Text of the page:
expert roundtables

The Clinical Challenges of Slowing Disability Progression in Patients With Primary Progressive Multiple Sclerosis

by David A. Hafler, MD, Staley Brod, MD, Dean Wingerchuk, MD, FRCP(C)

Overview

During 2014 to 2016, encouraging results were reported from 2 drugs (simvastatin and biotin) evaluated in phase 2 trials and 2 drugs (ocrelizumab and siponimod) evaluated in phase 3 trials. In the MS-STAT trial, simvastatin, which has neuroprotective and immunomodulatory properties, reduced the rate of whole-brain atrophy and delayed the progression of disability in patients with secondary progressive multiple sclerosis (MS). Biotin, which supports myelin repair and protects against hypoxia-induced axonal degeneration, was shown to improve MS-related disability in a 2016 double-blind, placebo-controlled study. In the ORATORIO trial, ocrelizumab, an anti-CD20 monoclonal antibody, delayed the accrual of disability in patients with primary progressive MS. And, finally, the results of the EXPAND trial indicated that siponimod, which has been shown to have anti-inflammatory effects, may also have neuroprotective effects in patients with secondary progressive MS. The findings reported in these trials are encouraging, and have highlighted the importance of targeting the pathogenic mechanisms that characterize progressive MS. An important challenge will be obtaining positive results when these drugs are used to treat a broader, more heterogenous population of patients with progressive MS in the real-world clinical setting. Our featured experts in the field discuss the clinical challenges of slowing disability progression in individuals with primary progressive MS.

Q: What are the clinical challenges of slowing disability progression in patients with primary progressive MS? 

David A. Hafler, MD

Chairman, Department of Neurology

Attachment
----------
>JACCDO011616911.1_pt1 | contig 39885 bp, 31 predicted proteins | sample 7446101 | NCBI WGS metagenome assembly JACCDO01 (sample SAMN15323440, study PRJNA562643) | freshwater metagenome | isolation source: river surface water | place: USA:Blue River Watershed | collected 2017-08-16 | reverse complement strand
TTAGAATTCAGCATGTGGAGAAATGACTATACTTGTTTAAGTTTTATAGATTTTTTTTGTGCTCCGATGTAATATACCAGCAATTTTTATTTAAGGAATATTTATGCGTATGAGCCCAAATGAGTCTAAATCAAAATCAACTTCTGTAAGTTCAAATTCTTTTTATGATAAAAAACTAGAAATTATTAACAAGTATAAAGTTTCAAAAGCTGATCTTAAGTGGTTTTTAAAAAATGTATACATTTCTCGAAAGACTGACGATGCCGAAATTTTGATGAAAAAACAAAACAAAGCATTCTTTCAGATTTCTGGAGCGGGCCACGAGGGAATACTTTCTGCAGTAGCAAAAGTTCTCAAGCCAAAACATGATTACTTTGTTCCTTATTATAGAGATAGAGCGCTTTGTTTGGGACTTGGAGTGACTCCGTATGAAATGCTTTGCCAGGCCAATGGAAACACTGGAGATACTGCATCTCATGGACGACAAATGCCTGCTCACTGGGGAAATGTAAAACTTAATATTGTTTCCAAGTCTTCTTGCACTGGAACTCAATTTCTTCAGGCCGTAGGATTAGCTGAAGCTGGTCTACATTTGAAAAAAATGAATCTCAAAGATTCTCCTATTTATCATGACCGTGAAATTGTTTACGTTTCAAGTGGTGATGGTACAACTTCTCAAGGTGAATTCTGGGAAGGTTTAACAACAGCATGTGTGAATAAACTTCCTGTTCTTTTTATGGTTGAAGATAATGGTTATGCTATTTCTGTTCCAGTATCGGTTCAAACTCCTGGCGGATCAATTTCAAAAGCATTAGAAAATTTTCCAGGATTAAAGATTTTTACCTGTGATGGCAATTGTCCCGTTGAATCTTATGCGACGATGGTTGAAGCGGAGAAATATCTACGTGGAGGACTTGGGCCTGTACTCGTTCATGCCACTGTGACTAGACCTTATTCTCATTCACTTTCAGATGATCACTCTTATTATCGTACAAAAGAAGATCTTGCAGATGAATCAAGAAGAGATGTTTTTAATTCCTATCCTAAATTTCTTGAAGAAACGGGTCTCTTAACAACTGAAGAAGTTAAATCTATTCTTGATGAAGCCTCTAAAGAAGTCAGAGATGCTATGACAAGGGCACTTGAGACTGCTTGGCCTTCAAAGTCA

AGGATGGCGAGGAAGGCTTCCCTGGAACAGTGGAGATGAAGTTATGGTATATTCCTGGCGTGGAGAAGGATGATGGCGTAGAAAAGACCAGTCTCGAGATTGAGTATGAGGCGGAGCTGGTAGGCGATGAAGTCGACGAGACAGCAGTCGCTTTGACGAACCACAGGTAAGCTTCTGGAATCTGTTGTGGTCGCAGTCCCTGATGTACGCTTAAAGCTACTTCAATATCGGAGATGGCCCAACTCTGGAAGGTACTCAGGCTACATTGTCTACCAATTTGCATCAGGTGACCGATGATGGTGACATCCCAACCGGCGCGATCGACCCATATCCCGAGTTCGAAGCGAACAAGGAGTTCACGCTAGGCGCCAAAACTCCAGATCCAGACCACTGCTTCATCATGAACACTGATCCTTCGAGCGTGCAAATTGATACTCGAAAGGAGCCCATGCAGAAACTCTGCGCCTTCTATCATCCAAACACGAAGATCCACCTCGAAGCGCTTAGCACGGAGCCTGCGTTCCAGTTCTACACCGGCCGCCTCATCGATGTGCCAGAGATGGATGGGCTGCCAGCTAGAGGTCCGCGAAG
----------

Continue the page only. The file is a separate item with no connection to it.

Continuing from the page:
Professor of Immunobiology
Yale School of Medicine
New Haven, CT

Well, I think that the main issue is that we do not know how to do it. I think that the data with ocrelizumab, as impressive as they were with relapsing disease, were much less impressive with primary progressive disease. The difference in the rate of disability was statistically significant, but modestly at best. Further, the patients who had active magnetic resonance imaging (MRI) lesions seemed to do better, although it did not reach statistical significance. That suggests to me that the beneficial effect of ocrelizumab in primary progressive disease was because of the overlap between the patients with early or late secondary progressive disease with inflammation, and it is such a strong, effective way of treating MS that it spilled over to the wobble diagnosis of primary progressive MS. From clinical experience, you can treat patients with primary progressive disease for years with rituximab, which is similar to ocrelizumab, with an intensive use of cyclophosphamide, and see virtually no beneficial effects. Of course, in a randomized, double-blind trial you will see things that you will not see from the clinical impression, but, as of now, I do not see any really effective way of stopping primary progressive disease. I do not think that we understand the disease the same way we understand relapsing-remitting MS.